The thumb wheel focus, while neither better or worse than traditional lens barrel mounted systems, did allow for a shorter lens depth, and therefore smaller camera since there is no need to extend the length of the lens to include a standard collar. The side mounted rewind knob also adds to the slimness to the camera. While I can’t say Fuji reinvented any wheels, they absolutely did an outstanding job of thinking outside the box when designing the Fujica to make it as compact and lightweight as possible. It’s design was ahead of everyone else by nearly a decade and a half.
As I went through that first roll, the more confidence I gained with the camera. I absolutely loved using it. The rangefinder patch was bright and easy to see. I felt so comfortable during that first roll, that I ventured inside and shot a few interior shots, something I don’t often do the very first time using a new camera.
Of course, all the joy I had while shooting could be for naught, if the images it made weren’t any good. So were they?
I take my time when writing reviews for this site. In some cases, I start reviews months in advance of publishing it. There could be various reasons for that, sometimes it takes me a while to find the right time to shoot a camera, sometimes they are in need of repair and I just dont have the time, and sometimes, even after shooting the camera, it takes me a while to get the film developed. I shot this Fujica in August and it’s now November 17th as I type this.
Earlier today, I finished the review for the Yashica Lynx-14, a large rangefinder camera with a fast 7-element f/1.4 lens that was designed for low light photography. The Lynx-14 regularly sells on eBay for quite a bit of money when in working condition because of the popularity of that lens. This Fujica however, almost always goes unnoticed. I didn’t even know it existed until I saw this one for sale. You rarely hear anyone talk about them, and on paper, the camera’s compact size and common f/2.8 lens doesn’t suggest anything particularly special.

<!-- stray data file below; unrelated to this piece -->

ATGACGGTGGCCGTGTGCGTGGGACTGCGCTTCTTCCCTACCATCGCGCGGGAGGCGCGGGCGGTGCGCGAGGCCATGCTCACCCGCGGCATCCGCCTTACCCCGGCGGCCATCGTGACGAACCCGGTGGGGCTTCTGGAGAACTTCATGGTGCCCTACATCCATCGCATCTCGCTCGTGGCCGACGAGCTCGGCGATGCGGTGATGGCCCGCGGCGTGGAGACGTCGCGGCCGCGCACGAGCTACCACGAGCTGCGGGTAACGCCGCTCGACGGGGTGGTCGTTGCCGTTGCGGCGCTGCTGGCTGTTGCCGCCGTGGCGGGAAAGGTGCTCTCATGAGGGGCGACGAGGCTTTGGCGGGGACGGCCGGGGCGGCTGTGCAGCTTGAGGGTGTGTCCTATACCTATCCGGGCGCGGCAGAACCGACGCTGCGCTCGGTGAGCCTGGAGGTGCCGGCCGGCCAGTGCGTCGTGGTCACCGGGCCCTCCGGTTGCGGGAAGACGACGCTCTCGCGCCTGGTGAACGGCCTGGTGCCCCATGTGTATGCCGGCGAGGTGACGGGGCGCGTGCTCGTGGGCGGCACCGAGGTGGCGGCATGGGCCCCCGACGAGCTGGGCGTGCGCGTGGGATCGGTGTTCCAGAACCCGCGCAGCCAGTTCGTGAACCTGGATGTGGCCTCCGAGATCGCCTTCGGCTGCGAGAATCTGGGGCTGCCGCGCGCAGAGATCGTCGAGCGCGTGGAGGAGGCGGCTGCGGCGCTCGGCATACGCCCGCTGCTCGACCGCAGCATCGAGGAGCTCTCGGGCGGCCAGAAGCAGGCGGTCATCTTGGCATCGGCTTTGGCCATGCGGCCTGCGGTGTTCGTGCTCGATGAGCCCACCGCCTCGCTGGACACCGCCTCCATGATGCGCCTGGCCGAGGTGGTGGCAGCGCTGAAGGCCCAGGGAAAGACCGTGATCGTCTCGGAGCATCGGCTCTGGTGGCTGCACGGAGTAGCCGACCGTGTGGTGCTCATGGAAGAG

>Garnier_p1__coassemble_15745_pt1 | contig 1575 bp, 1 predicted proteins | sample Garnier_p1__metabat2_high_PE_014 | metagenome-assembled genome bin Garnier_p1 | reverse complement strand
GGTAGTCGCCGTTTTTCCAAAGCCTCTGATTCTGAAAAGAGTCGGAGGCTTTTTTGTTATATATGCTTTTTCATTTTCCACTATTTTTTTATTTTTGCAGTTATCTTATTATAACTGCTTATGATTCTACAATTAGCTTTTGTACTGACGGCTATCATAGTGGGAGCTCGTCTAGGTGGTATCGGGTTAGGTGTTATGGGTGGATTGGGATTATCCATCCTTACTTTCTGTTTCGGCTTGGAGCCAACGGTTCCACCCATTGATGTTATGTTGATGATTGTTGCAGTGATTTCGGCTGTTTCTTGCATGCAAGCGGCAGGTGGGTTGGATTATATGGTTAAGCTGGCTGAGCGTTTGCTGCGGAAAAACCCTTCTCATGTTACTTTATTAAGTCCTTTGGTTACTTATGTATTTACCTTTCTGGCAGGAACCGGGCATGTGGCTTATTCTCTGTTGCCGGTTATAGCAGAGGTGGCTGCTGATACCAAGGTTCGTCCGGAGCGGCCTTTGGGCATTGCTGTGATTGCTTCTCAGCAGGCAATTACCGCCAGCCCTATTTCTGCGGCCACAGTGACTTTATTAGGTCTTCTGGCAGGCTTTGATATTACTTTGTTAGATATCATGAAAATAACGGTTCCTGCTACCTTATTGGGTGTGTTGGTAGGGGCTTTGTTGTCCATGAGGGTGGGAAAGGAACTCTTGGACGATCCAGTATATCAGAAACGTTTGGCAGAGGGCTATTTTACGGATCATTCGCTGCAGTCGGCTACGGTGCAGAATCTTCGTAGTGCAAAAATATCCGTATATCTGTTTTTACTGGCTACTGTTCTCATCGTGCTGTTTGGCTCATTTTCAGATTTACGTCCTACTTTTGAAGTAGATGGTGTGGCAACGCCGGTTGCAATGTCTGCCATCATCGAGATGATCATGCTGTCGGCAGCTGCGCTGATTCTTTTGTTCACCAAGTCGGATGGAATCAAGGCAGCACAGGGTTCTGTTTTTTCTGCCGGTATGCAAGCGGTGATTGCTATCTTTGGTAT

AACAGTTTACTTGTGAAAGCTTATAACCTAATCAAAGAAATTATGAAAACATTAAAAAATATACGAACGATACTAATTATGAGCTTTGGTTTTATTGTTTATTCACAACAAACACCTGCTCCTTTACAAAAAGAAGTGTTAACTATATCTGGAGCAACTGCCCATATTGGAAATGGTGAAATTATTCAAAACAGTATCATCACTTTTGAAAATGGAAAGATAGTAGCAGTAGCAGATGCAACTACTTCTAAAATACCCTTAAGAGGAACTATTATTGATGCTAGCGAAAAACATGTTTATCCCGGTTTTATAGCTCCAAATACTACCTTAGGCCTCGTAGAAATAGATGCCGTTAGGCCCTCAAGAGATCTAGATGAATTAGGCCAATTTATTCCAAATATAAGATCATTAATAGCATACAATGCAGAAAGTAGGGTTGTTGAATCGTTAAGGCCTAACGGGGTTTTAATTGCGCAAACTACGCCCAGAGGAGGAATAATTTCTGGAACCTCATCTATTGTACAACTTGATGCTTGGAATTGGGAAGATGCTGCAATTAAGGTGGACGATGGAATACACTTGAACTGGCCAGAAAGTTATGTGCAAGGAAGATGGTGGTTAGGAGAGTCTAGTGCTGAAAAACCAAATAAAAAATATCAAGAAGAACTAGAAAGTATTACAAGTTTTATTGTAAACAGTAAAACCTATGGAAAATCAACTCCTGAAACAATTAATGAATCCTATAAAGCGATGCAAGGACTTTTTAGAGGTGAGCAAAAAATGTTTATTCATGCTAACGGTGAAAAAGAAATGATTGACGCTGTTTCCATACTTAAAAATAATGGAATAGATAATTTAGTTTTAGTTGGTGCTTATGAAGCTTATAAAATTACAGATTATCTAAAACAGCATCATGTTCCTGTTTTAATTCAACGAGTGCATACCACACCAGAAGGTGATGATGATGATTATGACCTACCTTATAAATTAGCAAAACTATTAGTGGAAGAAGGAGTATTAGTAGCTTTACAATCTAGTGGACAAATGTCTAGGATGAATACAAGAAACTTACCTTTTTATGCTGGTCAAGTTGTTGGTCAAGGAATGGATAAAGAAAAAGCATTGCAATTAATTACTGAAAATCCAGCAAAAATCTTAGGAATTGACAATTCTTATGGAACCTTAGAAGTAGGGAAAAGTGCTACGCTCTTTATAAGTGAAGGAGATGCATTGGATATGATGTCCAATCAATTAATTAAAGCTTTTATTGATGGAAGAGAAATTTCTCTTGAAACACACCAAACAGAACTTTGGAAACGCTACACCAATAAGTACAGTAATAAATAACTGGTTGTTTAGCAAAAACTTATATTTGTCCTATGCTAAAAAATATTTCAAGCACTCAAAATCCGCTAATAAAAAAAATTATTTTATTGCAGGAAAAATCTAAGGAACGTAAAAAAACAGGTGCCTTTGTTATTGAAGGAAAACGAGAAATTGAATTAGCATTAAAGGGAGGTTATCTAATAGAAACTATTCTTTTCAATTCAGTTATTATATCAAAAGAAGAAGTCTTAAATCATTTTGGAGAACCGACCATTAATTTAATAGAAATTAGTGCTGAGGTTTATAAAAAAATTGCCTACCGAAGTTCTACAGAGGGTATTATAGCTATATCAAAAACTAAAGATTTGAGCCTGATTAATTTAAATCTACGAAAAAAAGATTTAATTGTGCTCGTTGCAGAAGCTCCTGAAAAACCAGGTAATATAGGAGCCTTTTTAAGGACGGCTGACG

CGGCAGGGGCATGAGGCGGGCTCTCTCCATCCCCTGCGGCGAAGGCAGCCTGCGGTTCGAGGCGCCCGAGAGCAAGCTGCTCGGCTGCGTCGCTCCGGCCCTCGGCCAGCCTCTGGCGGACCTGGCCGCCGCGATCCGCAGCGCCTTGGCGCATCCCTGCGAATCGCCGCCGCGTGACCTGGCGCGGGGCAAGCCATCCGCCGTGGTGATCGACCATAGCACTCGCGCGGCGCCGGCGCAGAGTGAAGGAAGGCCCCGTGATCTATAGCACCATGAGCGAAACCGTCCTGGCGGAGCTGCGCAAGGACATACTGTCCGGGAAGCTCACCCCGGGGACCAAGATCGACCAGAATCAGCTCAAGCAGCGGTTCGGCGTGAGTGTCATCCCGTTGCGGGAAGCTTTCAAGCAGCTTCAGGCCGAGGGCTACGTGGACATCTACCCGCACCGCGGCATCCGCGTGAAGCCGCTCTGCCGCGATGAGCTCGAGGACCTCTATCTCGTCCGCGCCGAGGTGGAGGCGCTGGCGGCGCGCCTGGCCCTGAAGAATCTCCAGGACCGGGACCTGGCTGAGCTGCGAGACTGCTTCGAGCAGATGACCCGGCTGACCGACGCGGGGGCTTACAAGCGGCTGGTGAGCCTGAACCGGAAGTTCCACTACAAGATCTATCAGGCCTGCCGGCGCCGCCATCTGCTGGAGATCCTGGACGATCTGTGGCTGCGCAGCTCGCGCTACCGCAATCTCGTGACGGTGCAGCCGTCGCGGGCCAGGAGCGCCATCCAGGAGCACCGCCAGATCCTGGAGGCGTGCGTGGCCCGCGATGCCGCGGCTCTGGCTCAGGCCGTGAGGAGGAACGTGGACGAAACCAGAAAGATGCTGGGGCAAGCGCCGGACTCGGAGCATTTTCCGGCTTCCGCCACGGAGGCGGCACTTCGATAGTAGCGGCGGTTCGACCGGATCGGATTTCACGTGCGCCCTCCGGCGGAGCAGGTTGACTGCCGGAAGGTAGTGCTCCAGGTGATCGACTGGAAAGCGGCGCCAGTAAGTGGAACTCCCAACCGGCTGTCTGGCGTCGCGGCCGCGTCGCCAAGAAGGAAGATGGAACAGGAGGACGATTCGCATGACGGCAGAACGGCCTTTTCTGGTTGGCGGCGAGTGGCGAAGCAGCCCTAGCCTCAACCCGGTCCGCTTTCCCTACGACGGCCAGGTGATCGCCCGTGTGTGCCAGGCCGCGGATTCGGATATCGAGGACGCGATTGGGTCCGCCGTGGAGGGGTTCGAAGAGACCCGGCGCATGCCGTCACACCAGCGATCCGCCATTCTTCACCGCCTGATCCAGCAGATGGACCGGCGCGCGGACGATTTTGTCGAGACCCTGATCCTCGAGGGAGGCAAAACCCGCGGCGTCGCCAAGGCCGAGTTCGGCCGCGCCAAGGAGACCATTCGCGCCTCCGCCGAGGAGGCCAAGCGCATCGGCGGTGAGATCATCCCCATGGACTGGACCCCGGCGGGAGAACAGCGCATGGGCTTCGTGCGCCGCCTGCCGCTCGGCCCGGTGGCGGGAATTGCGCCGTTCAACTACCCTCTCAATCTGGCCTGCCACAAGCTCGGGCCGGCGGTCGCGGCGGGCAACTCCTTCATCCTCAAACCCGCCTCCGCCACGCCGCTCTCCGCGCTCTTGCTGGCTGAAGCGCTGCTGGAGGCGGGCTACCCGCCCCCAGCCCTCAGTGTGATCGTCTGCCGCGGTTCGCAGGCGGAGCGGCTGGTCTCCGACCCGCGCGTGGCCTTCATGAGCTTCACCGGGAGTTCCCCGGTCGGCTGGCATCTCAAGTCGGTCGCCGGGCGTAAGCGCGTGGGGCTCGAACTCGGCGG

Yet, doing these two reviews back to back, I find that the two cameras were polar opposites. Where the Lynx should have excelled in many ways, it disappointed me. The Fujica only got better as I used it. The Fujica is a svelte and compact camera that is easy to hold and fits nicely in your pocket, whereas the Lynx is a huge hulking metal beast. I found the Fujica’s viewfinder large and easy to use. The Lynx’s was partially obscured by the large lens and a blacked out section for the match needle exposure system. The Fujica’s rangefinder patch was easy to see, and focusing was not a chore, even indoors. I couldn’t say the same for the Lynx. As for image quality, that Lynx had an issue with it’s lens that I cannot fault the camera for, but even if it was working correctly, I would have expected the images to look nice and sharp, simply due to the reputation of it’s lens. I would have expected the Fujica’s modest lens to have some flaws.
Bright sun, full shade, high contrast, indoors, outdoors, it didn’t seem to matter what I threw at the Fujica, it excelled every time. The above gallery only represents 8 of the 24 images from that roll, but all 24 were sharply in focus with nearly perfect exposure. If I had one criticism of these images, it’s that they exposed the limitations of Fuji 200 film. I can see some visible grain in the images and the extreme contrast in some images stretched the latitude capability of Fuji 200. I am curious to see what other films like Ektar, or Tri-X would look like using this camera.
When I think of all the reasons why one classic film camera is more or less appealing than others, there is never just one reason. I think that in order to have a favorite camera, there has to be a combination of excellent results, a handsome design, fun to use, and some kind of unique or quirky characteristic, and the Fujica 35-ML has all of that. I am not saying this is the best camera ever made as I am sure there are arguments for many other models, but I will say that when it comes to what I like about using these old devices, this camera is very near the top of my list.
To think that I wasn’t even aware of this model prior to spotting it for sale on eBay, makes it even more of a pleasant surprise and I really hope that anyone reading this review has a chance to try out one of these wonderful models. You may not have the same level of appreciation as I have, but I would be absolutely shocked if it didn’t at least put a smile on your face!